from The American Heritage® Dictionary of the English Language, 4th Edition
- adj. Lasting for a long time; enduring: an abiding love of music.
from Wiktionary, Creative Commons Attribution/Share-Alike License
- v. Present participle of abide.
from the GNU version of the Collaborative International Dictionary of English
- adj. Continuing; lasting.
from The Century Dictionary and Cyclopedia
- Continuing; permanent; steadfast: as, an abiding faith.
from WordNet 3.0 Copyright 2006 by Princeton University. All rights reserved.
- adj. unceasing
Sorry, no etymologies found.
Here we are shown that when one "hath eternal life" it is "eternal life _abiding in him_"; for there would be no meaning to the language if no one has eternal life abiding in him.
Purchase and possession (and carry) at 18 – 20 by the otherwise law-abiding is and should be no big deal; 21 is, in the end, as arbitrary (and asinine) an age limit for legal purchase as it is for alcohol.
And this was the main abiding-place of the Folk that I had chanced upon.
Its been 31 years, since the law was introduced, yet the nation shows no scruples in abiding by the most futile system.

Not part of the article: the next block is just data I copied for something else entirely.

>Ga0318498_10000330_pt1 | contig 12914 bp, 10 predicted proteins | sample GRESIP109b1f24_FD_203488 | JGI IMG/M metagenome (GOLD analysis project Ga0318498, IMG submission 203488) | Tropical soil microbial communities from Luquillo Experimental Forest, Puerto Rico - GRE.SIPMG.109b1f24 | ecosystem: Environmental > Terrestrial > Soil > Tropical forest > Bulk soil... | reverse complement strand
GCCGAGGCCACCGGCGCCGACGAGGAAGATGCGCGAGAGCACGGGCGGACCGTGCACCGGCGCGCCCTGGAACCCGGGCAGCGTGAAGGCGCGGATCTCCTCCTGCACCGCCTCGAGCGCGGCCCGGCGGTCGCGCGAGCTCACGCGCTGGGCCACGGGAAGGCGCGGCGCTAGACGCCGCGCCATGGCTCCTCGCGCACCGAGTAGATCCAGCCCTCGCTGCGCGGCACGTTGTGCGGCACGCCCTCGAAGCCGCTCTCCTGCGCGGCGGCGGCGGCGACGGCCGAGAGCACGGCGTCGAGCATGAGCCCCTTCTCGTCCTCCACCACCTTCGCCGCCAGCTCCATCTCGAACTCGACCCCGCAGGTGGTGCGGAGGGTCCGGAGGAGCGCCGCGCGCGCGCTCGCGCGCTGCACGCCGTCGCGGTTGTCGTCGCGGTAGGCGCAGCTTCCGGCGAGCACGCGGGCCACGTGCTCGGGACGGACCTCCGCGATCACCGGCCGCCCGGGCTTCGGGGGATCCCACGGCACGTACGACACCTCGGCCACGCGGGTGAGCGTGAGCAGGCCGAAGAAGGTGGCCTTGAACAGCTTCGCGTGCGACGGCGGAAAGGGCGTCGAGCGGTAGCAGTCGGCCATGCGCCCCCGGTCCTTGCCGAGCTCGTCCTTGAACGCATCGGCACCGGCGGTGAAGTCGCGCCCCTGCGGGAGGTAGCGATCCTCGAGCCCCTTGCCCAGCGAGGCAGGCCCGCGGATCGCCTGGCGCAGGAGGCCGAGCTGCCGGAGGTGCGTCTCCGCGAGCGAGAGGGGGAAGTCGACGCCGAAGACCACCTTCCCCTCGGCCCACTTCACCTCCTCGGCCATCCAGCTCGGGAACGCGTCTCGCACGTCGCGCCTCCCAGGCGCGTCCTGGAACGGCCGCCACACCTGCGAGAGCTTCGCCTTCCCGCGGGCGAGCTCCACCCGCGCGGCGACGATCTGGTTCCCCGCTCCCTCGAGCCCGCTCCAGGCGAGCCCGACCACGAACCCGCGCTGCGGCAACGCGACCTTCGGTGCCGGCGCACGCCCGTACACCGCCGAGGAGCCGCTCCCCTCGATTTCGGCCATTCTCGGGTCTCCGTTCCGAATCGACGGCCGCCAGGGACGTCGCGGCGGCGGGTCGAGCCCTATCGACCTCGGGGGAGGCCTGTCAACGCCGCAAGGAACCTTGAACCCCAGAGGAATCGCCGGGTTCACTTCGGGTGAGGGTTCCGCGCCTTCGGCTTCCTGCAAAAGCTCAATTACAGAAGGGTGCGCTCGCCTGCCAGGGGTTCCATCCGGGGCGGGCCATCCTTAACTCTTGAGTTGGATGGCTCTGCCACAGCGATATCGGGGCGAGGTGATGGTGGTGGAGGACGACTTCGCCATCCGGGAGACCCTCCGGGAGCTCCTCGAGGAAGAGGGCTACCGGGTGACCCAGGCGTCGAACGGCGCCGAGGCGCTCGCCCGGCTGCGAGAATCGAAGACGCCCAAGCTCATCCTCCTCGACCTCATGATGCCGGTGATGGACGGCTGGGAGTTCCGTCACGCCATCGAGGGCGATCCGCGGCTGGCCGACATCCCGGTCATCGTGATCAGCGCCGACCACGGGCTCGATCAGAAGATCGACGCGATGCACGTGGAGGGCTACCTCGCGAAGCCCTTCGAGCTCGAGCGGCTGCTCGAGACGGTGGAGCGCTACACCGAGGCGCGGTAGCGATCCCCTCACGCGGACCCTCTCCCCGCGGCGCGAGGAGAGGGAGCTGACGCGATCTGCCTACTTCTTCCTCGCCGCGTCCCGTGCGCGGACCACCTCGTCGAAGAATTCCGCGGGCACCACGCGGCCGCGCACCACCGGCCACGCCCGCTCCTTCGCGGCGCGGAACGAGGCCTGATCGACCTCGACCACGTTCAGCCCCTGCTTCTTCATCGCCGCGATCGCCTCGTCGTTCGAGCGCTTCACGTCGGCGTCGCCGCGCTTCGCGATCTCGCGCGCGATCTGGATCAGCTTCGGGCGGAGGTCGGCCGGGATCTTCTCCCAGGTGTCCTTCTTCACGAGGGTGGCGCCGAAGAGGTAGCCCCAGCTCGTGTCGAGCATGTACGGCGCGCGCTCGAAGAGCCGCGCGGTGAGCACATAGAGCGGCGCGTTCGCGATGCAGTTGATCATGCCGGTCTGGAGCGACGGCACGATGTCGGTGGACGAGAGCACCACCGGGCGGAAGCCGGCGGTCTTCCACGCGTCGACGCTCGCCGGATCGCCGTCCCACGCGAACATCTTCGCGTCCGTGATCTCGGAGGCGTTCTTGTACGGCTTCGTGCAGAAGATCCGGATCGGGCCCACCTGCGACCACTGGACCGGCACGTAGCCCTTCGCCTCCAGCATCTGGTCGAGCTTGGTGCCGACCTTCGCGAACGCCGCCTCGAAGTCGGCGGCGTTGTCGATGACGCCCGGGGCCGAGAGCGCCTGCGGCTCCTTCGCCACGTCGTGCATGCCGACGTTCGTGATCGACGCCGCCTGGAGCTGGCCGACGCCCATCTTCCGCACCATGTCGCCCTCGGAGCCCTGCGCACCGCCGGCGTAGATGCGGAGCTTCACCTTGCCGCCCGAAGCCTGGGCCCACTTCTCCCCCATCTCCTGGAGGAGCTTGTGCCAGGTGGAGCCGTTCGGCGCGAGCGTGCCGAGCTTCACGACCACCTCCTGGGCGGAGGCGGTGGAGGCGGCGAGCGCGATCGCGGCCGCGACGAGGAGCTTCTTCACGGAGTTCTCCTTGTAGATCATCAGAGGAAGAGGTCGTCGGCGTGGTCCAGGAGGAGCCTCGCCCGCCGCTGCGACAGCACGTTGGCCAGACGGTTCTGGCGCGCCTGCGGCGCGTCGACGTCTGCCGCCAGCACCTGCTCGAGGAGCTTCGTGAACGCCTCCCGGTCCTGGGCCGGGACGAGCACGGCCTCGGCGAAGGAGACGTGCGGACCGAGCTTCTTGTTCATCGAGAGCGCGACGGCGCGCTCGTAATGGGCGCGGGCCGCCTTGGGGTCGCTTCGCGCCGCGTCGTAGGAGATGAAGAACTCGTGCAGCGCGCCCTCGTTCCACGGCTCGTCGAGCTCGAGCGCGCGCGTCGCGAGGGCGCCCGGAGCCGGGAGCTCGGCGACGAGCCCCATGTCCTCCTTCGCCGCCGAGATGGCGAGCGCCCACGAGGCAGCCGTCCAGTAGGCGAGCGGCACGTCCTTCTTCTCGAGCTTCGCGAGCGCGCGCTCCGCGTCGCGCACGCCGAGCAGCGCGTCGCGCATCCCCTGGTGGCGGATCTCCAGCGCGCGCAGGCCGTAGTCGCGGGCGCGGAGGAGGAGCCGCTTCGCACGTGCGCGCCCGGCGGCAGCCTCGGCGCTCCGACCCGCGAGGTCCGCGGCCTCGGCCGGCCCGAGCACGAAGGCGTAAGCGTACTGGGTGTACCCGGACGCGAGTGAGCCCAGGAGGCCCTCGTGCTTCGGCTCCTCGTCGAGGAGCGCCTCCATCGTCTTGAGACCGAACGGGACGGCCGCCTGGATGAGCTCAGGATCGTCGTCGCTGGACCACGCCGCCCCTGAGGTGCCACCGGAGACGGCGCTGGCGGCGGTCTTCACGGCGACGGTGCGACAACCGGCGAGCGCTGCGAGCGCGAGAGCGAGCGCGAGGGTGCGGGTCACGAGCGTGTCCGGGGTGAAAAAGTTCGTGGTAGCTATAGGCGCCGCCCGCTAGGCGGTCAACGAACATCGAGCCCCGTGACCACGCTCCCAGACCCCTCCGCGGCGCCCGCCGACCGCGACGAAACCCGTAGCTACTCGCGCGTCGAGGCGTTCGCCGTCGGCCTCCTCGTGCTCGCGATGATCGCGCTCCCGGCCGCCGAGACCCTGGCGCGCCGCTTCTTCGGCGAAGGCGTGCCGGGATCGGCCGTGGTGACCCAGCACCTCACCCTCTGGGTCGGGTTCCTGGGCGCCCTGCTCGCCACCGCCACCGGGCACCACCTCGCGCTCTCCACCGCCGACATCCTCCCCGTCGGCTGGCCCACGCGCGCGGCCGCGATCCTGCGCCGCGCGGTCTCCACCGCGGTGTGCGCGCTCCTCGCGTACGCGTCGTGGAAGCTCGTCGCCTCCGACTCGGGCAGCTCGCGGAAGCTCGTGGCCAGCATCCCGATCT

Nope, you said that the fraction of private transfer that are law-abiding is insignificant.
If you believe in abiding by the laws of the land then that makes you anti-immagration?
I guess they don't believe in abiding by the rules, Mrs Clinton would not be pushing the issue if the shoe was on the other foot.
Obama, Edwards, Richardson and others showed good faith in abiding by the rules of the DNC and petitioned to have their names removed in both MI and FL – they were successful only in MI because FL maintained the names of the candidates on the ballot against their wishes.
Well, we honest, proud women believes in abiding by the established rules.
And your assertion that the working classes were notoriously law-abiding is laughable, simply because laws back then criminalized debt.
Wordnik is becoming a not-for-profit! Read our announcement here.